By Ross Newhan
SURPRISE, Ariz.--In the shadow of Albert Pujols, amid the never ending saga of the Dodger sale, there is this foundation to the multi-million dollar hopes of the Angels:
"I think where these guys are in their careers and the talent they have right now, there is no doubt but that our expectations are that this will be the best rotation we've had."
That was Manager Mike Scioscia on a bright, cool morning as the Angels prepared to play the Kansas City Royals. He was talking, of course, about Jered Weaver, Dan Haren, Ervin Santana and C.J. Wilson, the front four of a rotation that still has a vacancy at No. 5 and will not be needed until April 15.
"We've had some very good pitchers here---Bartolo Colon, Kelvim Escobar, John Lackey, Jarrod Washburn among them," Scioscia continued, "but perhaps never a group of this caliber at the top of their careers."
Wins and losses for any pitcher are a matter of variables---good defense, productive offense and the right pitch at the right time.
Given Scioscia's 12 years of success at the helm of the Angels and the respect he carried during almost 10 years as the Dodgers bulwark catcher, there is a surprising fact that could change for him this year.
Only once--as the Dodger catcher in 1985--has Scioscia worked with a rotation that had four starters win 10 or more games; double figures in other words.
That was 1985, when Orel Hershiser won 19, Fernando Valenzuela 17, Bob Welch and Jerry Reuss 14 each. It never happened again while with the Dodgers and it has not happened as the Angel manager, even when the club won the World Series as a wild card: That 2002 rotation was led by Washburn and Ramon Ortiz, winning 15 each, and Kevin Appier at 14. Lackey, a rookie, did not emerge until later in the season, as did the rookie closer, Frankie Rodriguez.
"It's just tough for any pitcher to control wins and losses," Scioscia said. "All you can do it make the pitches. So much depends on the support of the team. Last year we played terrific defense, and we expect that to continue. We didn't produce the same kind of offensive support, but we expect that to change in a big way this year."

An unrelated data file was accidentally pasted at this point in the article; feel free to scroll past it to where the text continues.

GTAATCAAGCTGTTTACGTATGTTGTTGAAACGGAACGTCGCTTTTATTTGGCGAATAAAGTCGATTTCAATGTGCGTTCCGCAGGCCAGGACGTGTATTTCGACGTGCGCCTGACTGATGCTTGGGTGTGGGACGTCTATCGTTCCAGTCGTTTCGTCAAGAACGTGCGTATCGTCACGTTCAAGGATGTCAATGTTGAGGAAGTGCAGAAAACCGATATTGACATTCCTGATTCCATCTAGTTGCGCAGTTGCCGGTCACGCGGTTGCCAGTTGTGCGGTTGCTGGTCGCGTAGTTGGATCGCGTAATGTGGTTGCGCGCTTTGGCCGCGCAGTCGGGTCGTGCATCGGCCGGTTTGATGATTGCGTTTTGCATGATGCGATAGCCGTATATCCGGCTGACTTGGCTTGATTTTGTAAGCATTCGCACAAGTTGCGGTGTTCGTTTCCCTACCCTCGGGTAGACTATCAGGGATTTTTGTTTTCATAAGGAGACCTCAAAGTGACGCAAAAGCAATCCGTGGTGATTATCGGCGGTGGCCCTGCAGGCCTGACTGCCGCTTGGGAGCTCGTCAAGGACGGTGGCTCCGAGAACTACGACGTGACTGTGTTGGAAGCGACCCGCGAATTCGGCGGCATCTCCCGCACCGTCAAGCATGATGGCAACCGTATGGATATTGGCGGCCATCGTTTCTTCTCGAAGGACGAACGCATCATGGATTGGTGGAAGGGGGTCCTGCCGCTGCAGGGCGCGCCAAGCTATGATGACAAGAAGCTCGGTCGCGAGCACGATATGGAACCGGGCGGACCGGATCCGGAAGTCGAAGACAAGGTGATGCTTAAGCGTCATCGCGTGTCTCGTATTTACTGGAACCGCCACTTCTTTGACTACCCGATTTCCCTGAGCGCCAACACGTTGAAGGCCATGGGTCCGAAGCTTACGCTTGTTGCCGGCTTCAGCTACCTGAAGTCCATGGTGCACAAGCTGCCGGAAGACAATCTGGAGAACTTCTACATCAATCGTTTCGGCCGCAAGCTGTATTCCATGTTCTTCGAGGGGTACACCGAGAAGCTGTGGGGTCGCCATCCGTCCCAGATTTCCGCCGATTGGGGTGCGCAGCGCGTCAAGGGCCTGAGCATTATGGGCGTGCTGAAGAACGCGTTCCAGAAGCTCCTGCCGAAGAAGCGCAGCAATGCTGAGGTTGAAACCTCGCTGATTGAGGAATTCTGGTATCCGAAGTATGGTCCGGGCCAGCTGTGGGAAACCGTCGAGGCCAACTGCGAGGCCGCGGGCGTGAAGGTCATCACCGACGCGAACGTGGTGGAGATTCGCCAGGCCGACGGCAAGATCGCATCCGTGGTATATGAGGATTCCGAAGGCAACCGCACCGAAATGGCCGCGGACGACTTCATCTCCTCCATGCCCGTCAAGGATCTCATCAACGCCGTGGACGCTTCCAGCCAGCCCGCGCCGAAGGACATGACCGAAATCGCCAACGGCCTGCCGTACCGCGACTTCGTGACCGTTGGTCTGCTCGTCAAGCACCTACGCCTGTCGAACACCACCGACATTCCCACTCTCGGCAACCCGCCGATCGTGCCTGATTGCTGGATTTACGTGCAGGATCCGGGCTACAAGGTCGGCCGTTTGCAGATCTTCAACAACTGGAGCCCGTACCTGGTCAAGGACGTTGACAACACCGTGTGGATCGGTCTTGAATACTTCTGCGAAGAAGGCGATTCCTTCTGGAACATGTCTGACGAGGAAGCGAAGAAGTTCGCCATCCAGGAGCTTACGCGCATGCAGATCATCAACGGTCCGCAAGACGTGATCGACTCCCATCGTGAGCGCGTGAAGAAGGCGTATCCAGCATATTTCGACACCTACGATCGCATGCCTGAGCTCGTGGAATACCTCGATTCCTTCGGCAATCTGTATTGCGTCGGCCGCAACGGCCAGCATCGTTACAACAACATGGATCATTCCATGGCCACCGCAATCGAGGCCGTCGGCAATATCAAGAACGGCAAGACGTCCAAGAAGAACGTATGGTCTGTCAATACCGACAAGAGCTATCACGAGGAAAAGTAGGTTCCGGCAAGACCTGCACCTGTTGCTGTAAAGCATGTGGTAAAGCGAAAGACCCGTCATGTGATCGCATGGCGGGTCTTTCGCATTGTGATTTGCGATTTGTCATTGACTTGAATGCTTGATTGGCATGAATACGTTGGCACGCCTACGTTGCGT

That expectation starts with Pujols in the No. 3 spot in the batting order and the possibility that Kendrys Morales will finally be ready to provide a left handed power bat behind him.
Morales makes his first exhibition start on Thursday, possibly the most watched and important moment of the Angel spring.
Meanwhile, the Angel rotation could be baseball's deepest and best.
"We have four guys in our rotation who could be a No. 1 on any team you want to name," Scioscia said, "but I'm not as concerned with how many wins they have besides their names but how many wins we have, period.
"I feel confident they will take us deep into games, and that is a major plus. Adding Wilson gives us left handed balance, and a fourth guy who is a true professional."
For Scioscia it could be a first since 1985.
Getting back to first place in a division won by the Texas Rangers the last two years is the bigger hope as exemplified by the contracts owner Arte Moreno gave Pujols and Wilson, among others. It was the owner's version of his own big pitch.
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It was expected that the 30 major league owners would vote on the five groups bidding for the Dodgers this week, but a person familiar with the process but not authorized to discuss it said Tuesday that it might not happen until early next week. The survivors of that vote will be turned over to Dodger owner Frank McCourt for final bids and negotiations. McCourt has to make a decision by April 8, when he is required to be back in U.S. Bankruptcy Court.